Thursday, March 12, 2009

Interview with Michele Dunaway

In celebration of her 20th book, Harlequin American's Twins for the Teacher, enjoy 20 questions with Michele Dunaway

1) How did you make your first sale and how long have you been published? In 1999, I attended the RWA conference at the end of July in Chicago and had an editor appointment with the new American line editor, Melissa Jeglinski, who said “send it.” She bought Temporarily Yours four weeks later. She told me she hadn’t bought a new author in several years, and she brought three new authors into the Harlequin family as a result of RWA. Retitled A Little Office Romance, my first book came out in Oct. 2000. So yes, I’m one of those lucky ones you hear about who sold on the first try. This month’s Twins for the Teacher is my 20th book. I am working on revisions for #22.

2) What advice would you give a new writer just starting out? Follow your own voice. It’s seen me through a great many things.

3) You can erase any horrible experience from your past. What will it be? I have one that immediately comes to mind, but it’s hard to explain. In a nutshell, my senior year of college I lost a guy whom I thought was my ideal because of a bunch of flukes and twists of fate—such as dating his best friend—who’d I met in another city two hours away while on vacation at the lake. I had no idea these two knew each other. Eke. It was a mess. But my friend Karen told me a few years ago that had I been "together forever" with either of them, I’d never be a writer or published. And she’s right. I’d be a soccer mom, probably not even teaching. I did base one of my characters on Rick , so he’s a ghost now as, once I write my characters, they disappear from inside my head. It’s like I have to give those voices life…and then they leave. I can’t even remember which book certain characters are in, and often can’t even remember the characters’ names once the book is out on the shelves. As for writing, I dread the day the voices in my head stop talking.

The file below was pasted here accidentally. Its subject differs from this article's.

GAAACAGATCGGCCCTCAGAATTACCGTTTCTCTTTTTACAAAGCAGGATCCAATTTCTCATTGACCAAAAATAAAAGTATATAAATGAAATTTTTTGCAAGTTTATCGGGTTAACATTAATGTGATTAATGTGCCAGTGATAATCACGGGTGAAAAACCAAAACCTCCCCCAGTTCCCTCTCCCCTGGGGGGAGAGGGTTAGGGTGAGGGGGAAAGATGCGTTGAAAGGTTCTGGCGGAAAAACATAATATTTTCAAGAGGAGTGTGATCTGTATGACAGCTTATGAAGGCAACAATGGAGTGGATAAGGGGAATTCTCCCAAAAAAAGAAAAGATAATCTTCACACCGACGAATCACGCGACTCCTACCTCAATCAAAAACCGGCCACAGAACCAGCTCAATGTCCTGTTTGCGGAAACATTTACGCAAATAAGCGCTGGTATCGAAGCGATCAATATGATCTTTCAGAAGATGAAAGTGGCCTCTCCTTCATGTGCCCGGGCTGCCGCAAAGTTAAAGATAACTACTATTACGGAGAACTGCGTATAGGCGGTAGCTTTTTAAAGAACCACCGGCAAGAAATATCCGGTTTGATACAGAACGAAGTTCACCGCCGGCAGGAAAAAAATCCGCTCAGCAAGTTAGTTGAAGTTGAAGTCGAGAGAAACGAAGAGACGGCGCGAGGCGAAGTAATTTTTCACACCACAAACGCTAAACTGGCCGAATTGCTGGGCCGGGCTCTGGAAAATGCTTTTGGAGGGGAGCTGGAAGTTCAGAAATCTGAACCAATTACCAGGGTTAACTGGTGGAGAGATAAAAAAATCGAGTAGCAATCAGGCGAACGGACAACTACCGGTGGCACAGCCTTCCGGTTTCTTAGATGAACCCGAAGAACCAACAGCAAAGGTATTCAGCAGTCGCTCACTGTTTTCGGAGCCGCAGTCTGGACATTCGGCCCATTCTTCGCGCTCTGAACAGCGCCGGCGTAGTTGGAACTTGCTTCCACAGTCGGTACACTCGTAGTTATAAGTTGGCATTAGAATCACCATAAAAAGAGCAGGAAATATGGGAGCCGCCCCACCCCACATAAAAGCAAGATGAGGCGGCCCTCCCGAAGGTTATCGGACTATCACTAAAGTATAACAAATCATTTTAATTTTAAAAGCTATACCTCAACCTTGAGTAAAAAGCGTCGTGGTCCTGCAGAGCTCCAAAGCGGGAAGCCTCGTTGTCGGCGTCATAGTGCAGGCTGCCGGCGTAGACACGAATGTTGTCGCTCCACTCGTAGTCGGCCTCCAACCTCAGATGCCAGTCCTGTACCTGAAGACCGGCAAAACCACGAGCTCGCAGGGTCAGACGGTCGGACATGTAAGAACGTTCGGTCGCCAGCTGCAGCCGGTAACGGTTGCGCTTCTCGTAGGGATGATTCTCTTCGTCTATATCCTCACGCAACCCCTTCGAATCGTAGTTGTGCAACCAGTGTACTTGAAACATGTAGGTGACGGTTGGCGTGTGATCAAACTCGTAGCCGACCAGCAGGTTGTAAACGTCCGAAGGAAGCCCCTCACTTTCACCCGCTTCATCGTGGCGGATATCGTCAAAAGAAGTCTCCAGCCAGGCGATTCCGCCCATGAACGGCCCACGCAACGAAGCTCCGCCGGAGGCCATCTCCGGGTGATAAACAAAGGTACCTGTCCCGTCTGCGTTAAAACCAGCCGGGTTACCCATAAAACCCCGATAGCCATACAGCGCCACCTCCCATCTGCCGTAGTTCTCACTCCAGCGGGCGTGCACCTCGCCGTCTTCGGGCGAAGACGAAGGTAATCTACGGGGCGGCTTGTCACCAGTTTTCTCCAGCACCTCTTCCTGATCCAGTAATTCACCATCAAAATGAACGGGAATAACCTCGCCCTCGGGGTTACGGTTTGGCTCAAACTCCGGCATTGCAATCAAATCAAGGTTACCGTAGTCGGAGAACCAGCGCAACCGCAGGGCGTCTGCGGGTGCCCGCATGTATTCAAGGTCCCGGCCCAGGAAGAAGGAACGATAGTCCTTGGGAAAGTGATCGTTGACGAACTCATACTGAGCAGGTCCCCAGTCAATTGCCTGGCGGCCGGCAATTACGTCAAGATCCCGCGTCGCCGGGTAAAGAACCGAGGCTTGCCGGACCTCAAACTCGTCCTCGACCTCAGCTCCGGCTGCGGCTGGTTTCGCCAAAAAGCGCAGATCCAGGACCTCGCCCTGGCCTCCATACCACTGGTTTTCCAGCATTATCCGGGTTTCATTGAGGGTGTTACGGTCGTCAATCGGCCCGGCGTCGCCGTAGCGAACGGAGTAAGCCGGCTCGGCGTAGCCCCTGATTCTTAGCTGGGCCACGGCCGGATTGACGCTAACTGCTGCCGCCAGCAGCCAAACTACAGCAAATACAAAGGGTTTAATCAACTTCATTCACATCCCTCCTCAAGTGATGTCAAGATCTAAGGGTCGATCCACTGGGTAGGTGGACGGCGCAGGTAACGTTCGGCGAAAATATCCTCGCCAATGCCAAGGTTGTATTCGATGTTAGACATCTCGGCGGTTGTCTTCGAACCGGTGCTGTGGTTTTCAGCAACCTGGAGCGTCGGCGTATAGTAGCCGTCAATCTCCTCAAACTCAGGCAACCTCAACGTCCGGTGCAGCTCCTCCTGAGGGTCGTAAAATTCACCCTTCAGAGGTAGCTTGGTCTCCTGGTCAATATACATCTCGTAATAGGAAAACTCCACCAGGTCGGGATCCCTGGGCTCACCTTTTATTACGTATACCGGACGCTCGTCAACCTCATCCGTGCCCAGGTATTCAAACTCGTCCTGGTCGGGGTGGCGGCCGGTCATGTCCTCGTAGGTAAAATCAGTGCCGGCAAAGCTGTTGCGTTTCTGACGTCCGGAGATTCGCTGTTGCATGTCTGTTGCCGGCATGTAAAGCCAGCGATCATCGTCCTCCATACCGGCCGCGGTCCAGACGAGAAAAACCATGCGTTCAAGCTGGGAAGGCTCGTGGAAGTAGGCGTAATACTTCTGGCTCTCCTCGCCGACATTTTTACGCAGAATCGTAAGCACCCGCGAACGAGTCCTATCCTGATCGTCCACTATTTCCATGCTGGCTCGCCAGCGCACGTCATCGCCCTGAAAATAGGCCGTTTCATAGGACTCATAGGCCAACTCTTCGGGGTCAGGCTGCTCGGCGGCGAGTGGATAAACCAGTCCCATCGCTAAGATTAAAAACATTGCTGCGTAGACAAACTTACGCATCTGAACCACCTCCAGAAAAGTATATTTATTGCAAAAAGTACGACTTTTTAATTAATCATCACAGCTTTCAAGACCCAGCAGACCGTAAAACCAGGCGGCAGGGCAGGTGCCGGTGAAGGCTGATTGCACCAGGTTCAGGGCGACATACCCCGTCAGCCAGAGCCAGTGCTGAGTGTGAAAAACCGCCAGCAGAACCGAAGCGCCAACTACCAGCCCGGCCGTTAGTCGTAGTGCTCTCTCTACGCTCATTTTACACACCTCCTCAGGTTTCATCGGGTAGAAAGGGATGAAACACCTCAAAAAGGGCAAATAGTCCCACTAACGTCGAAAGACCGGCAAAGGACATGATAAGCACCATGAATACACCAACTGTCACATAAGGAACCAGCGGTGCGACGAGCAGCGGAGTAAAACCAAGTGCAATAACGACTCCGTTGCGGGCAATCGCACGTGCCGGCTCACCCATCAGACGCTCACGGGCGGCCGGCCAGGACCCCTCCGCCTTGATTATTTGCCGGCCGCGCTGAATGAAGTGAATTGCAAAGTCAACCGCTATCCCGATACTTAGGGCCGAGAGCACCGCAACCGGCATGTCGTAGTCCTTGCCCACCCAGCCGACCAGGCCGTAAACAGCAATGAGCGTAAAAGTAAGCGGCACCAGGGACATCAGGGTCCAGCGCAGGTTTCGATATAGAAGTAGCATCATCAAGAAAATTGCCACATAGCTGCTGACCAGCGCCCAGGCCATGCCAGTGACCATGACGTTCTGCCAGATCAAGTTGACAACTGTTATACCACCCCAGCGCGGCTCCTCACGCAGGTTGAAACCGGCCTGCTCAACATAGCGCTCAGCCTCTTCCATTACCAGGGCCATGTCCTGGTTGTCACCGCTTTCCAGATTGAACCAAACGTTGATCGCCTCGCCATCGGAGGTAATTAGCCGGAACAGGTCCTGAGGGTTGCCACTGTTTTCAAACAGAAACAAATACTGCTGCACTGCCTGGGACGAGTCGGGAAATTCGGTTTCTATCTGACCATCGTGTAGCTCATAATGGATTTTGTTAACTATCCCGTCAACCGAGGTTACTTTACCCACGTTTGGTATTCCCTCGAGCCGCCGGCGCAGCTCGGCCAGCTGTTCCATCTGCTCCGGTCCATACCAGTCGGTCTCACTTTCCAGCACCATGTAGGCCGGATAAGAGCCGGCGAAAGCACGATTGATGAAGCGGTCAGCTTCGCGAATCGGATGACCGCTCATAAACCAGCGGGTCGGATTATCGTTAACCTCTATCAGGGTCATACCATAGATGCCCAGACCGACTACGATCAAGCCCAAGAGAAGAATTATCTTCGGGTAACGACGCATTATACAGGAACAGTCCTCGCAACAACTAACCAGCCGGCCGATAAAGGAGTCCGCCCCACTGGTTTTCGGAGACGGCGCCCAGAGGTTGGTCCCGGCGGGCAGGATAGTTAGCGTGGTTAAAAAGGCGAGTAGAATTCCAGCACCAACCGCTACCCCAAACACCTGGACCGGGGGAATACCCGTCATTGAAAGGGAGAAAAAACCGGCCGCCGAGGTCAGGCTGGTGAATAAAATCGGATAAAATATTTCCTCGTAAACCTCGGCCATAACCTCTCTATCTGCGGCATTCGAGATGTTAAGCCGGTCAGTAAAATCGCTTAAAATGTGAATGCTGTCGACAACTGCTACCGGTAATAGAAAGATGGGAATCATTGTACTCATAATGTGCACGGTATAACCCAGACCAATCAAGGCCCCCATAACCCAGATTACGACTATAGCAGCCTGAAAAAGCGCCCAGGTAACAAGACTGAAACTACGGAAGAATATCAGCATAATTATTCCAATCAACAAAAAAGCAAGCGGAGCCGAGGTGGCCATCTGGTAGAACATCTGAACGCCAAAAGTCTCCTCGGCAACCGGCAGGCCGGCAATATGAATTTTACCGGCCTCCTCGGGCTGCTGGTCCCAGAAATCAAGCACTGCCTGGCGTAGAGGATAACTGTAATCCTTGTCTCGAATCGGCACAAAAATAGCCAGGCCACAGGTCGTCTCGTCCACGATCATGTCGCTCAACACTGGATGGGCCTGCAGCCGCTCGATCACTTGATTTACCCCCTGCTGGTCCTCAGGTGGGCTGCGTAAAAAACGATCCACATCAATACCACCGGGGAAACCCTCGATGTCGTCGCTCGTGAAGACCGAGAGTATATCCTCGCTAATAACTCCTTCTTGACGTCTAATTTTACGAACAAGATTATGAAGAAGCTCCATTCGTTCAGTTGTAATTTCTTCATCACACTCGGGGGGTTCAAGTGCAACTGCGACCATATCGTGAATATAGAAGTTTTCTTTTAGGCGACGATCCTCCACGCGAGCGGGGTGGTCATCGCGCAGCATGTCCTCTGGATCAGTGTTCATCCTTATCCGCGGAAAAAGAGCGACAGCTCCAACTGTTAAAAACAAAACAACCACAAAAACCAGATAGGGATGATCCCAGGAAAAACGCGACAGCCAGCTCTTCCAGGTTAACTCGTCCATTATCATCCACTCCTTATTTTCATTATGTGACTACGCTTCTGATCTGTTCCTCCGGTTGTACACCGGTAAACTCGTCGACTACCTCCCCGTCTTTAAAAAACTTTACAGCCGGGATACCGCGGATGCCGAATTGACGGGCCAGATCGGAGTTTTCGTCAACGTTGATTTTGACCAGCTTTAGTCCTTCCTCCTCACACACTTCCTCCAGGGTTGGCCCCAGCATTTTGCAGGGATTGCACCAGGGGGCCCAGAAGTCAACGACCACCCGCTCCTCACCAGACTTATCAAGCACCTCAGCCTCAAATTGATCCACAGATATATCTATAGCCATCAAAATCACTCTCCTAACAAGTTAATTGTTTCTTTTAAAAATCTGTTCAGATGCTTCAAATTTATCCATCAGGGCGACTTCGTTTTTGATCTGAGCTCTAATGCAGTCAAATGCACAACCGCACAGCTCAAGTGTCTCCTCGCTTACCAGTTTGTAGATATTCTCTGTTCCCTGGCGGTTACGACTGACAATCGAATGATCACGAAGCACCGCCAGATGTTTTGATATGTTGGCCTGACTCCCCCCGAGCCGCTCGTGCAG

4) Describe your writing space. I built the house where I live in 2003, and when I went searching for floor plans, I wanted a first floor office. I’m in what the builders call a living room. It’s open to the foyer and dining room and has a great view of outside. I’m on five acres.

5) Are you a cat or dog person? Cats all the way. I have five strictly indoor, one indoor/outdoor, and one feral outdoor who adopted us. I had a dream the other day that I found and rescued a bunch of stray kittens, but luckily it was only a dream. I’m a sucker for kittens.

6) What comes first: the plot or the characters? The characters. As I said, I suddenly hear them and see them in my head, and their story comes next. And they never do what I want them to. I thought it was just me, until some NYT best selling writers admitted talking to their characters and even interviewing them. Then I felt much more normal.

7) What is your work schedule like when you are writing? I write in big spurts. I will go days and weeks without writing anything new. Then when I sit down to write a book, I’ll work 12-14 hours straight and write every day. Even if I can only do six hours when I get home from work, I’ll write.

8) Do you re-read your books once they're in print? I did for the first four books but really don’t anymore. I did reread Hart’s Victory because it’s my all time favorite—I wrote it for my daughter. I admit to getting a rush reading line edits, when I go “Wow, this is good. Who wrote this?” and realize it’s me.

9) What books or authors have most influenced your own writing? Harlequin Presents. I’ve been reading those since high school and always wanted to write one. My all time favorite remains Sandra Marton’s The Sexiest Man Alive. I laughed straight through it. I also loved Nora Roberts’ McGregor Brides and Grooms, which inspired my Grandpa Joe character. As for Presents, an author friend sent me a Harlequin newsletter from Australia and there I was with greats like Penny Jordan. When my Harlequin Americans are out in Australia and New Zealand, I’m out as a Mills & Boon Sexy author. So in a way I made it.

10) What did you do career-wise before becoming an author? I’m still doing the day job. I teach high school English and journalism and love it. Advising the newspaper and yearbook keeps me on top of the pulse of kids today, which keeps me young. I think. I'll be a featured speaker at the Journalism Education Association/National Scholastic Press Association in Phoenix this April.